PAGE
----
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August 1983, Vol. 106, No. 8
of employee-owned firms
Corey Rosen and Katherine Klein
Contrary to popular belief, employee buyouts of troubled companies actually represent only a small percentage of all employee-owned companiesmost employee ownership plans are set up in profitable ongoing companies. Further, employee-owned firms have an impressive record of job creation, with an average annual employment gain three times that of comparable conventional firms. Most of the plans provide for substantial employee control over company policy, giving employees full voting rights on their shares. The average employee-owned firm has 630 employees; all industries are represented, although there is some concentration in both durable and nondurable goods manufacturing.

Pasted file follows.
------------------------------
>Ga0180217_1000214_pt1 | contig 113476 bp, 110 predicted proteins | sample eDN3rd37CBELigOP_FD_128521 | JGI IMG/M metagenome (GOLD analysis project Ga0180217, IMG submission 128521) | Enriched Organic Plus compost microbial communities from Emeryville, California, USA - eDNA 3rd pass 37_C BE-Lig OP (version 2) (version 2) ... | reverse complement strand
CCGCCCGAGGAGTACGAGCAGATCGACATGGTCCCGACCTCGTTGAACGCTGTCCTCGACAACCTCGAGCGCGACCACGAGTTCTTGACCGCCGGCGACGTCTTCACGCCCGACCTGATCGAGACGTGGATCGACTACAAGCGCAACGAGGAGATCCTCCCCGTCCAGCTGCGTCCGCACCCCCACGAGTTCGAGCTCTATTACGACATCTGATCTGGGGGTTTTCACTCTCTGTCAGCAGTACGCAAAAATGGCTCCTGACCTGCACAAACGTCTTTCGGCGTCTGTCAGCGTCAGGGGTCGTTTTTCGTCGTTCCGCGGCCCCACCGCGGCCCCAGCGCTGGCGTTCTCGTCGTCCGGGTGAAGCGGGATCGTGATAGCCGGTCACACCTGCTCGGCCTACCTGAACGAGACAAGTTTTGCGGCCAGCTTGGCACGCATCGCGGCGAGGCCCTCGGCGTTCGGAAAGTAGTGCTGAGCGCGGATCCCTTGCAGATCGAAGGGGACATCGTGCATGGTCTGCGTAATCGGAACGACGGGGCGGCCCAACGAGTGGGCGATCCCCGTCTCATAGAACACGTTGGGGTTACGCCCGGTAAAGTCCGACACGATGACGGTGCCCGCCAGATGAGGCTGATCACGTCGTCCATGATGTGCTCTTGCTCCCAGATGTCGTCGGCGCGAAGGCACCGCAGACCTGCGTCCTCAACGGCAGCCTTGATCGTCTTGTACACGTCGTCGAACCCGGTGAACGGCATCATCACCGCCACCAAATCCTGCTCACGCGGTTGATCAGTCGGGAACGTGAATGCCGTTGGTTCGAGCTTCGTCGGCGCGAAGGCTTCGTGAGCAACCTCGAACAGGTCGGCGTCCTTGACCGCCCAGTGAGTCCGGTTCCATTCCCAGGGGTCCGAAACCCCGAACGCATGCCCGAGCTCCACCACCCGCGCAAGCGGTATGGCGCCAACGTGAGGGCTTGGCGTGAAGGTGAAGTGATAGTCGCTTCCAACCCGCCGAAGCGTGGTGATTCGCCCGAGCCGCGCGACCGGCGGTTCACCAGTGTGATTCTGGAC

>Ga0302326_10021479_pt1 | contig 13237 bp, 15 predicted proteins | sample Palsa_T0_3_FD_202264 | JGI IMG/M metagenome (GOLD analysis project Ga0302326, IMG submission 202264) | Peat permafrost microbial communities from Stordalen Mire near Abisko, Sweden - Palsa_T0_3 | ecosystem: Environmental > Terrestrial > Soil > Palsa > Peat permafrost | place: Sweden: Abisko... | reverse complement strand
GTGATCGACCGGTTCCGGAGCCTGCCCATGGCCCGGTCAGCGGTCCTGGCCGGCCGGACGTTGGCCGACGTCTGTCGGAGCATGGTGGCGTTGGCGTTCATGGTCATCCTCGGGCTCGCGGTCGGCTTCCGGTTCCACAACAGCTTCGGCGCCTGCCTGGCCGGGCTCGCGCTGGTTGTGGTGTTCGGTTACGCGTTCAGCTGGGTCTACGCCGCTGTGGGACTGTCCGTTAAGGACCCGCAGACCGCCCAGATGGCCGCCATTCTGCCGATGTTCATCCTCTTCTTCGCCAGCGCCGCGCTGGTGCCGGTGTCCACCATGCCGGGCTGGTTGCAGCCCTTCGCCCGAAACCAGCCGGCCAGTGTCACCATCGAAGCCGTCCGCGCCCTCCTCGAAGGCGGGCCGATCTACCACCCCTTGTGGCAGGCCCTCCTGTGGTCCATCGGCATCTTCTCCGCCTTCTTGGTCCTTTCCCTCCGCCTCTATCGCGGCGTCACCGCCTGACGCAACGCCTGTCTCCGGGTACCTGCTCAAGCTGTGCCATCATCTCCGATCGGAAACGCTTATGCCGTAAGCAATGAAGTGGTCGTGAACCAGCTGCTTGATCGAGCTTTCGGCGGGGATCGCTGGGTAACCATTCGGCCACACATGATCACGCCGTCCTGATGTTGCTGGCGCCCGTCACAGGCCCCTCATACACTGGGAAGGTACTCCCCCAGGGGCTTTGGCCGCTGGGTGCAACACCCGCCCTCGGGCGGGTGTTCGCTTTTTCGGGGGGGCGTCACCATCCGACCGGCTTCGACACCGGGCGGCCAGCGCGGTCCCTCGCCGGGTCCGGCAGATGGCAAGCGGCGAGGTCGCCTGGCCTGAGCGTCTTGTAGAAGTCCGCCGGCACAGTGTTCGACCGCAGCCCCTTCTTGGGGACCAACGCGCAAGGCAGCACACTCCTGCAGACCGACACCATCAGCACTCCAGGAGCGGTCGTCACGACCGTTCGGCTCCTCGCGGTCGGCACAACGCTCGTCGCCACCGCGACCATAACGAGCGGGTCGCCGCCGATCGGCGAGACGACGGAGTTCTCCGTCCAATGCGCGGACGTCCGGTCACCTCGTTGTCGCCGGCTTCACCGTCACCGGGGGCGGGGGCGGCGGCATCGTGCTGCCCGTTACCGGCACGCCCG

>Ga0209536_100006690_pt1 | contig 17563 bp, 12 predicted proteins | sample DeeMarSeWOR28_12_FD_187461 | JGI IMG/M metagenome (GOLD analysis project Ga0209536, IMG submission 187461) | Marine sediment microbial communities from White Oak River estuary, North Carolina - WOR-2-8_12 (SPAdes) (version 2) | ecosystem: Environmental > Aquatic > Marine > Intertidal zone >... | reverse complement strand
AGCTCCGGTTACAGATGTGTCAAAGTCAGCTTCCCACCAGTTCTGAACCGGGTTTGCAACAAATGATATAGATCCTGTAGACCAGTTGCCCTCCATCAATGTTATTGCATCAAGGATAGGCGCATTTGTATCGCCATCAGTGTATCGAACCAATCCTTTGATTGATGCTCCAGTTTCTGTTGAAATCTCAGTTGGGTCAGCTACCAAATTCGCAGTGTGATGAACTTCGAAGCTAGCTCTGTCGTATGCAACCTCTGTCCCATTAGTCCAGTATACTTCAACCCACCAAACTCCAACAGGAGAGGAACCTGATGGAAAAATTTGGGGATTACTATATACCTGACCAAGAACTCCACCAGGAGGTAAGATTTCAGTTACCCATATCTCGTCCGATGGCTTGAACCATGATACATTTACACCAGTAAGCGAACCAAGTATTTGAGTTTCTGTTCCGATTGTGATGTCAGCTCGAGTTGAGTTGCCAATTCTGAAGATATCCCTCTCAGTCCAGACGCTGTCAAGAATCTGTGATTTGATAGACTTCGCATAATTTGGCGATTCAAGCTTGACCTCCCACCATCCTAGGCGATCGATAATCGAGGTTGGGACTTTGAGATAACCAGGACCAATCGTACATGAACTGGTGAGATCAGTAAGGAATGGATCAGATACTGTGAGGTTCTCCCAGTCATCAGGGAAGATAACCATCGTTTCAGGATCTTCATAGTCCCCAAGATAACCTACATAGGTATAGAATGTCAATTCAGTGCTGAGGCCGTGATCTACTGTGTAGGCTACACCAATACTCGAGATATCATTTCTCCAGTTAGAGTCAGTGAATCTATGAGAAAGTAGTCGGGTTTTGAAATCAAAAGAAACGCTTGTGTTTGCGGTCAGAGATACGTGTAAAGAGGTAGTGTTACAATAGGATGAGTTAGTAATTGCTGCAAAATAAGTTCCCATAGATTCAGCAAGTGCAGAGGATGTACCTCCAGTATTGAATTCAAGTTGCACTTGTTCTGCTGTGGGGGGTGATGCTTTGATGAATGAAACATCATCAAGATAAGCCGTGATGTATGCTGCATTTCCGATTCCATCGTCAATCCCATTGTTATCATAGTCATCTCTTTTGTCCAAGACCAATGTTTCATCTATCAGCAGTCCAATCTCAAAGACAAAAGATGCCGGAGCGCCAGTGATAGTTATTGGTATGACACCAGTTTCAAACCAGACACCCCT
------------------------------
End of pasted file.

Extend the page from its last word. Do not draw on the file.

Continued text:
These are conclusions from a recent survey conducted by the National Center for Employee Ownership. Although they are preliminary and must be regarded cautiously, they seem to support the contention that employee ownership can be a mechanism to improve business performance and economic equity.1
This excerpt is from an article published in the August 1983 issue of the Monthly Labor Review. The full text of the article is available in Adobe Acrobat's Portable Document Format (PDF). See How to view a PDF file for more information.
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1 For detailed arguments for and against employee ownership, see Employee Ownership: a Handbook (Arlington, Va., National Center for Employee Ownership, 1982).
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